The excruciating image of Ed Miliband giving money to a beggar, has provoked further ridicule after the Labour leader faced accusations he only forked out a measly two pence.
The Labour leader was on his way to deliver a speech when he passed a woman sat on the street wearing a green scarf over her head.
Faced with hordes of awaiting cameras, Miliband was pictured swiftly turning back to drop some coins into the paper cup she was proffering to passers-by.
The Daily Mail reported that the leader of the opposition "doubled -back" but "appeared to drop just 2p into a cup."
2p or not 2p, that is the question:
"He has a handful of change you can't see. About a quid, maybe a two quid," says a Labour spokesman.
— Guido Fawkes (@GuidoFawkes) October 31, 2014
But a Labour spokesman said Miliband donated "a bunch of change" with a total value of around a pound or two.
Yesterday, Miliband's act of generosity in front of the cameras was bitterly undermined by his seriously awkward manner, with critics on Twitter mockingly suggesting he looked concerned that the lady "may have Ebola".
— Michael Walsh (@mcjwalsh) October 31, 2014
— David W Hartley (@davidwhartley) October 31, 2014
The reaction to this tragically cringe-worthy moment may not come as a surprise to Miliband, who has admitted that he is not very good at photo-ops.
— Marcus Walker (@WalkerMarcus) October 31, 2014
— Rory Meakin (@rorymeakin) October 31, 2014
Some questioned how little Miliband had actually stopped to give to the begging woman, as he went to a Shadow Cabinet meeting.
— NoNonsenseJoe (@NononsenseJoe) October 31, 2014
— Derek Whitaker (@DerekWhitaker3) October 31, 2014
Others defended Miliband's moment of charity, suggesting that Tories like David Cameron would have not given money at all.
— robert crilly (@CrillyBobc) October 31, 2014
— Anthony Parker (@Anthillel) October 31, 2014
Here is what happened in Manchester, in all its unfiltered awkwardness.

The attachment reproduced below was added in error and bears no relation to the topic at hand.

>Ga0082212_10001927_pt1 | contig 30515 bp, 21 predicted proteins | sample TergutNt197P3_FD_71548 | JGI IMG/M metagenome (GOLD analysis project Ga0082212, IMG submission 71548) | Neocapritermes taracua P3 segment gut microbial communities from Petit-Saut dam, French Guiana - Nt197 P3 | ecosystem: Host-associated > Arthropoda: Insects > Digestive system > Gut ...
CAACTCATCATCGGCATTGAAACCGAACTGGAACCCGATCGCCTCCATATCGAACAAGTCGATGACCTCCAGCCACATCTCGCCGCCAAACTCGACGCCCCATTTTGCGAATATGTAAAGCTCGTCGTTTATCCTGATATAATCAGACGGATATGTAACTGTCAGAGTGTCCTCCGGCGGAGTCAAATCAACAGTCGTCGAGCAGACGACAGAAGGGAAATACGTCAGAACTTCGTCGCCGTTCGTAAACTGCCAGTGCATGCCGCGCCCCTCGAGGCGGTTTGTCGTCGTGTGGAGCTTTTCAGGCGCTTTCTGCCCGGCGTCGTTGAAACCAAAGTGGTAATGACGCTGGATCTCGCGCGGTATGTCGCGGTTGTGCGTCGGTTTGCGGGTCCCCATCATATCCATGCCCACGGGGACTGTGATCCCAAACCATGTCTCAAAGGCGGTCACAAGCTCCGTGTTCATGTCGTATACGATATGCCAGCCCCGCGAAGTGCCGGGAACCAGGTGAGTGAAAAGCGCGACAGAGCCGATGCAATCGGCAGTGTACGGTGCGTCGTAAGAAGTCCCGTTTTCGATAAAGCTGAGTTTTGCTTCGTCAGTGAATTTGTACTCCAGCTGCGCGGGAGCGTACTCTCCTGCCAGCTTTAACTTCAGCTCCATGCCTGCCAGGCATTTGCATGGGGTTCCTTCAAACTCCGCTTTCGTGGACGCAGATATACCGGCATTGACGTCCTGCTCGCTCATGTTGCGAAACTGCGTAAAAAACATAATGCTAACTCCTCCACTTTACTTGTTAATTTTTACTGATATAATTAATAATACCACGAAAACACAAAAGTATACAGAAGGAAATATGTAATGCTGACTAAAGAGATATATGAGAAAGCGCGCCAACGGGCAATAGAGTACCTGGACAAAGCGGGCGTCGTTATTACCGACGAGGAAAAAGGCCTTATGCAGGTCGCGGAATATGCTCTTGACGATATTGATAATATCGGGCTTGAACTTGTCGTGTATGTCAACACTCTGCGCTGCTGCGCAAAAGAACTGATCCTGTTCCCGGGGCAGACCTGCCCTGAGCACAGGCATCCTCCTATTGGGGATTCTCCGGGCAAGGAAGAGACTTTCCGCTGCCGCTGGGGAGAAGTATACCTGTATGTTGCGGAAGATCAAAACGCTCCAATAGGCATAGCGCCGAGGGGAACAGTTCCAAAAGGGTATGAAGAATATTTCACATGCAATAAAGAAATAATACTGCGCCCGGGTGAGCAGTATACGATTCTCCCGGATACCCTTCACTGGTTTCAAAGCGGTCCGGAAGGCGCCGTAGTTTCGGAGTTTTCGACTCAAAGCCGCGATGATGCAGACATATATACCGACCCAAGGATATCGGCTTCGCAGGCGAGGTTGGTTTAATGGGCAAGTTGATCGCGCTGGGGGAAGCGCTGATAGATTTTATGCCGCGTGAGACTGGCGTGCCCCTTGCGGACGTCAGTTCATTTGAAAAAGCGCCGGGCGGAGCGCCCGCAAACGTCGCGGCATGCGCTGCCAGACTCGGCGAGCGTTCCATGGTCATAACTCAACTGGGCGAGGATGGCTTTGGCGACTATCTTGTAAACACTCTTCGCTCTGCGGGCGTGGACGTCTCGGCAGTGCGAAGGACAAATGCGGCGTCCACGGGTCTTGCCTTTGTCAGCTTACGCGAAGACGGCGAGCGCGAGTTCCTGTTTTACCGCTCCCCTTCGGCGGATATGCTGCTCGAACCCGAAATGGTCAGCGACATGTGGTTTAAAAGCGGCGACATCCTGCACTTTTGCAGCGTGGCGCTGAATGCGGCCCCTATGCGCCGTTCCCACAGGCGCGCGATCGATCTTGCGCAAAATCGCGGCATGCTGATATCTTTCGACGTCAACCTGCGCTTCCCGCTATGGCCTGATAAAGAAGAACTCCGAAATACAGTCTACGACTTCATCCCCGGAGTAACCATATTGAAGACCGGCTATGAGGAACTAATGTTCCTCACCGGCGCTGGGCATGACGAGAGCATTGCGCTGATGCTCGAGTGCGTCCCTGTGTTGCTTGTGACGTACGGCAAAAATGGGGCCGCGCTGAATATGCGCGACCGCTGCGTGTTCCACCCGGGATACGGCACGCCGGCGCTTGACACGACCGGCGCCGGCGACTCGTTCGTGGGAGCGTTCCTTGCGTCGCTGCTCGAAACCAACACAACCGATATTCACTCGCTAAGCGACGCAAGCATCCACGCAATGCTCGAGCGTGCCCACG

The question of whether to give money to beggars divides opinion, with some homelessness charities urging people not to.
London-based Thames Reach warns it can have "disastrous consequences" if it ends up in the hands of drug dealers and urges people to buy food instead or make a charity donation.
Matt Downie, director of policy at charity Crisis, said giving was "a personal decision" but said political leaders could do "much more" to help the homeless by boosting their legal rights.
"Whether or not people give money to beggars is a personal decision," he said.
"The real issue here is the substantial rise in homelessness in recent years.
"Rather than get the help they need, many homeless people who ask their councils for help are being turned away to sleep on the streets - cold, desperate and forgotten.
"If Ed Miliband and other political leaders want to make a real difference to homelessness, they should review the help that single homeless people get under the law, and we urge the public to sign our No One Turned Away petition."
On its website, Labour-run Manchester City Council asks residents to report instances of street begging - which has been illegal since 1824 - to the police who "will attend to see if the beggar needs any support, and help them get the most appropriate services".